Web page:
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At least one aspect of the economic crisis has made many Americans downright mad: The targets of their anger are the CEOs who not only failed to accept responsibility for the poor performance of their companies; they actually reward themselves -- the bonuses, corporate jets and office makeovers just keep on coming.

Compare that with what happens in say, Japan. Recently, the head of a Japanese bank resigned and the bank apologized because of an expected loss of $2 billion dollars this fiscal year.

"New York Times" correspondent Ken Belson tells "The World's" Marco Werman that corporate culture in Japan has a different approach and standard for accountability: "It's a very tightly scripted scenario in many companies. The president or CEO or chairman of the board will step down. They'll bow very deeply in front of the cameras and they'll step aside. What's unique here compared to some of the excess we're seeing in America, is that they often don't lose their pension, sometimes they don't even lose their jobs per se, they may be turned into an advisor of some long lost committee that's off on the side..."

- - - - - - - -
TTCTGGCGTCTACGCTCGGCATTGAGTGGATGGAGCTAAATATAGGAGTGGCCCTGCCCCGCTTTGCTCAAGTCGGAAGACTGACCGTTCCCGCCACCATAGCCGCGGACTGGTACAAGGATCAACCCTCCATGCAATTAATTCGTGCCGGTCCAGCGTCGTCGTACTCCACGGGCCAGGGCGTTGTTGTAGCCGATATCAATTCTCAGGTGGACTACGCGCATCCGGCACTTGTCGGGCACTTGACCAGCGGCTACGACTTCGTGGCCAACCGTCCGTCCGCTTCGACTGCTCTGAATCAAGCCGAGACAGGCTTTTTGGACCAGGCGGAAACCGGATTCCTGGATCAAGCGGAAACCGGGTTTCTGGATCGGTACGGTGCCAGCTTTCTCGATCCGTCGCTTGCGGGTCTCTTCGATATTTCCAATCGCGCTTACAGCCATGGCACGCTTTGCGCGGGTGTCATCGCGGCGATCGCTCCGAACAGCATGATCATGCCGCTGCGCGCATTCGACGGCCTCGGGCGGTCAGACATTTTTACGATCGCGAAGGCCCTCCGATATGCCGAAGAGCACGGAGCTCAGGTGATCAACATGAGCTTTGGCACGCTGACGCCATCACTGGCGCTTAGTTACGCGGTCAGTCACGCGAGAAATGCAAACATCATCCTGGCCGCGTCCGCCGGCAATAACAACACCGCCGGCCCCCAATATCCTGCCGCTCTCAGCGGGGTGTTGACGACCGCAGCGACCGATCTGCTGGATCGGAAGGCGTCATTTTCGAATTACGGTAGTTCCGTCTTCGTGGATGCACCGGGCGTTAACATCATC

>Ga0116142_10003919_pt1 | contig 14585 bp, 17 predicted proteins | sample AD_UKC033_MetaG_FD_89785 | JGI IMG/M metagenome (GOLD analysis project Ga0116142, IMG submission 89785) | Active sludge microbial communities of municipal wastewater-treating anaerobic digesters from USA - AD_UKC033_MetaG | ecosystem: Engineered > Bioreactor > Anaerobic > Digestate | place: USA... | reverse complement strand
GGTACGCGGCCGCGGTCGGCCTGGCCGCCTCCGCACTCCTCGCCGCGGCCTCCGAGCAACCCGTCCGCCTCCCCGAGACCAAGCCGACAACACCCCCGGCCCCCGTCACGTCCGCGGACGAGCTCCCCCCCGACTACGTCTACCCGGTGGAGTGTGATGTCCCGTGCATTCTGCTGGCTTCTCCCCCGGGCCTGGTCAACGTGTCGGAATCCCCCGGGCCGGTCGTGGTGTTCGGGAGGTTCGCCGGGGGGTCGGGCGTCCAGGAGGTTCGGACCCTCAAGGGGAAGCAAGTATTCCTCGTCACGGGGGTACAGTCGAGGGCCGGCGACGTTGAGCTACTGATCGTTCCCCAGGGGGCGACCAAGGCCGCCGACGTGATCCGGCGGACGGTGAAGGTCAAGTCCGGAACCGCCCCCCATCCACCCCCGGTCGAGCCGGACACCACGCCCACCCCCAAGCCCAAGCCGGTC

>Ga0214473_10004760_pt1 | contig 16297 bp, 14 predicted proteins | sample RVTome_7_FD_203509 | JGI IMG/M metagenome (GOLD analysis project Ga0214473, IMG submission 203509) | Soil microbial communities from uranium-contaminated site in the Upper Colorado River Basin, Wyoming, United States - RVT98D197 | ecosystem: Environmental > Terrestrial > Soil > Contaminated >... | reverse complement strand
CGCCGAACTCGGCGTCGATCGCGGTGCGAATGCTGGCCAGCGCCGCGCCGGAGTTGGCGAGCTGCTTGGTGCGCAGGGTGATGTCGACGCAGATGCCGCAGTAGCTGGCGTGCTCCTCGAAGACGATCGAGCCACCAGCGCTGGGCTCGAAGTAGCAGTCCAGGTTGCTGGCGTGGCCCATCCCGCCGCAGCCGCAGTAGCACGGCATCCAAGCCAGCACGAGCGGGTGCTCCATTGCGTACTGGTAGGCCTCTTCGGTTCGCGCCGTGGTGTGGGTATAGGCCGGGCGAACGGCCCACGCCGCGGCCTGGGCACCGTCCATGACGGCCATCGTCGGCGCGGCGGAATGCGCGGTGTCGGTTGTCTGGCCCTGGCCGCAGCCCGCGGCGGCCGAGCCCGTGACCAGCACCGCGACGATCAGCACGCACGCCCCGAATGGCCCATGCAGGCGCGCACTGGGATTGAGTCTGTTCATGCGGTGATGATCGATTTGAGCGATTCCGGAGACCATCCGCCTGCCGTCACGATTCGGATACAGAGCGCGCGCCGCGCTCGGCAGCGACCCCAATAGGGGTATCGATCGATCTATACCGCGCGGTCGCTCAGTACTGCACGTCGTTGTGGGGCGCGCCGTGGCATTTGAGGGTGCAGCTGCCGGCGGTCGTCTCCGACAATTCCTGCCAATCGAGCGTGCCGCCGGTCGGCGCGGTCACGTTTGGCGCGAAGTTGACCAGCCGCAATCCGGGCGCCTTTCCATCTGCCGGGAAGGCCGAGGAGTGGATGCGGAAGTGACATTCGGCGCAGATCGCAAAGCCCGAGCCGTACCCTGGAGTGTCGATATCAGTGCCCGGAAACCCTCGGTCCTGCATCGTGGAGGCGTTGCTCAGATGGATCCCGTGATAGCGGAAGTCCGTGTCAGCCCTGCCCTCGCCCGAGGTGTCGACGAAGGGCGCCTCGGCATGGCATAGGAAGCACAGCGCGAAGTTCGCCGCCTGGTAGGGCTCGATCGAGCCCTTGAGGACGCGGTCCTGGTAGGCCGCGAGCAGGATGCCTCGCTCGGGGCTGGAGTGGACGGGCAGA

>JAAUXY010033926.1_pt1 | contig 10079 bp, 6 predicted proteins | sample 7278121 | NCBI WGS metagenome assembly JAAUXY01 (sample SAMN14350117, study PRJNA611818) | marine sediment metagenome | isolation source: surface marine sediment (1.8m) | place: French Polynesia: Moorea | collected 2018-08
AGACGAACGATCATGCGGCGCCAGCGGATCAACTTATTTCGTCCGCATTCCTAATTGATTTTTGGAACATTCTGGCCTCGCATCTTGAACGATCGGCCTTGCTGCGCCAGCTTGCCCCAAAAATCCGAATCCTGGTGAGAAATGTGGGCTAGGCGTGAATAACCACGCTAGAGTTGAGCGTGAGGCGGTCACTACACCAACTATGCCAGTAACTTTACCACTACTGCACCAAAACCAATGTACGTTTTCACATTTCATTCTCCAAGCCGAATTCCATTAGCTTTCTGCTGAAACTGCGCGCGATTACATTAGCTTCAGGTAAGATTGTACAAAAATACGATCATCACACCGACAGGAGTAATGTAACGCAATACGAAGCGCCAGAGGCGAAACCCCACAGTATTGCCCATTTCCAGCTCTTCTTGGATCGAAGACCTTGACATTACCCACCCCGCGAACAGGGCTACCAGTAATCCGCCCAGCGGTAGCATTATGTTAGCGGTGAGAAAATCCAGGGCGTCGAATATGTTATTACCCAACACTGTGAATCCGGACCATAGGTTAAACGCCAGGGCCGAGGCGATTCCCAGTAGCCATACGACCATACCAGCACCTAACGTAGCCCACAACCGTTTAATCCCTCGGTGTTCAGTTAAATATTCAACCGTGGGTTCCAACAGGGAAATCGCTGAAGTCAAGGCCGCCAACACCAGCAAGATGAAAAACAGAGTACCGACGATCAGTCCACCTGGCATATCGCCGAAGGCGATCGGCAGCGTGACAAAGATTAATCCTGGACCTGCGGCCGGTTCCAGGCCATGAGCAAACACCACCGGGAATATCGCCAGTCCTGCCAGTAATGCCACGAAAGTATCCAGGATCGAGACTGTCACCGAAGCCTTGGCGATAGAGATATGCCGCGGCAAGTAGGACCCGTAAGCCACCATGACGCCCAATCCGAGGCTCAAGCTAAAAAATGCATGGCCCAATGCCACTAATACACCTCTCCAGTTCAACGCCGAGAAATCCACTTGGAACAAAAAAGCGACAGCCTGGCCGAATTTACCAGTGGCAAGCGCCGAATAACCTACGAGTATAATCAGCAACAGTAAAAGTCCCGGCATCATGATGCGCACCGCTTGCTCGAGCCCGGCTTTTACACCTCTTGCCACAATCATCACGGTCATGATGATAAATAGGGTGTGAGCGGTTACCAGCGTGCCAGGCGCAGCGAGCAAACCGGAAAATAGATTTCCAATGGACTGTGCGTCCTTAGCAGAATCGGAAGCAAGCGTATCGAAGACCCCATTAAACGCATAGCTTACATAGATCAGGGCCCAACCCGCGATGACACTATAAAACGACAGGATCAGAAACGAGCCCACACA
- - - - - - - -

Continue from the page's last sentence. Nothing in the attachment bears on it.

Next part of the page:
The corporate culture differences between the U.S. and Japan go beyond executive accountability, according to Belser: "For starters ... the difference in the way executives in Japan are compensated versus the way they are here in the states. The salaries that they earn are typically fifteen times more than the average salary of the average Joe in the factory; whereas in America it's somewhere around 200 times. They do get some perks -- they'll get a company car, their pension payout is quite generous -- but nothing like the $40-million-dollar bonuses or the corporate jets ... in fact, corporate jets are fairly rare in Japan."

Belser tells the story of how one Japanese corporate head apologized for his company's failure on a nationally televised news conference: "He started bawling his eyes out on tv, and among the things he said then, and it was really quite shocking was: 'Please anybody, just take one of my workers, two of my workers, ten of my workers -- they're the ones who are really innocent in all this; I'll fall on my sword, but really it's the workers that need to be taken cared of.' I can't think of a single example of when that's happened in America."

PRI's "The World" is a one-hour, weekday radio news magazine offering a mix of news, features, interviews, and music from around the globe. "The World" is a co-production of the BBC World Service, PRI and WGBH Boston.

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